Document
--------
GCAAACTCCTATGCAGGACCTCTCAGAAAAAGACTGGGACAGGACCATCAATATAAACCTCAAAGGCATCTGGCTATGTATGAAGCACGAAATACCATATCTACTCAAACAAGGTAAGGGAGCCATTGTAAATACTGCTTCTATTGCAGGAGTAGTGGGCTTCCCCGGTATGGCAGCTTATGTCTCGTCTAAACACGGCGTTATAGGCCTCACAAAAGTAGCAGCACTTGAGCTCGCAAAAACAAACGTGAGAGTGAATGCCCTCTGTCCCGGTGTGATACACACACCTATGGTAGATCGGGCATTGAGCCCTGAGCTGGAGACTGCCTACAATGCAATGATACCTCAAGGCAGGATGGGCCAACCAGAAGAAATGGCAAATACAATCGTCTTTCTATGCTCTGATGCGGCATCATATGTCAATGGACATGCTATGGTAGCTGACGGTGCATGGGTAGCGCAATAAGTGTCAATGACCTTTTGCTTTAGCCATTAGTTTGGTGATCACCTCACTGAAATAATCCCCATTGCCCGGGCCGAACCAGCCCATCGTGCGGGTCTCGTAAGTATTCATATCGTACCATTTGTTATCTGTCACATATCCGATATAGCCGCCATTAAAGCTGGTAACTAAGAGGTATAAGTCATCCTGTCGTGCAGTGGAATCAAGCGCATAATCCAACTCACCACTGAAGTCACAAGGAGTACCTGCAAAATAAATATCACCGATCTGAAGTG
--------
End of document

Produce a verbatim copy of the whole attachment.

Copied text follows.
GCAAACTCCTATGCAGGACCTCTCAGAAAAAGACTGGGACAGGACCATCAATATAAACCTCAAAGGCATCTGGCTATGTATGAAGCACGAAATACCATATCTACTCAAACAAGGTAAGGGAGCCATTGTAAATACTGCTTCTATTGCAGGAGTAGTGGGCTTCCCCGGTATGGCAGCTTATGTCTCGTCTAAACACGGCGTTATAGGCCTCACAAAAGTAGCAGCACTTGAGCTCGCAAAAACAAACGTGAGAGTGAATGCCCTCTGTCCCGGTGTGATACACACACCTATGGTAGATCGGGCATTGAGCCCTGAGCTGGAGACTGCCTACAATGCAATGATACCTCAAGGCAGGATGGGCCAACCAGAAGAAATGGCAAATACAATCGTCTTTCTATGCTCTGATGCGGCATCATATGTCAATGGACATGCTATGGTAGCTGACGGTGCATGGGTAGCGCAATAAGTGTCAATGACCTTTTGCTTTAGCCATTAGTTTGGTGATCACCTCACTGAAATAATCCCCATTGCCCGGGCCGAACCAGCCCATCGTGCGGGTCTCGTAAGTATTCATATCGTACCATTTGTTATCTGTCACATATCCGATATAGCCGCCATTAAAGCTGGTAACTAAGAGGTATAAGTCATCCTGTCGTGCAGTGGAATCAAGCGCATAATCCAACTCACCACTGAAGTCACAAGGAGTACCTGCAAAATAAATATCACCGATCTGAAGTG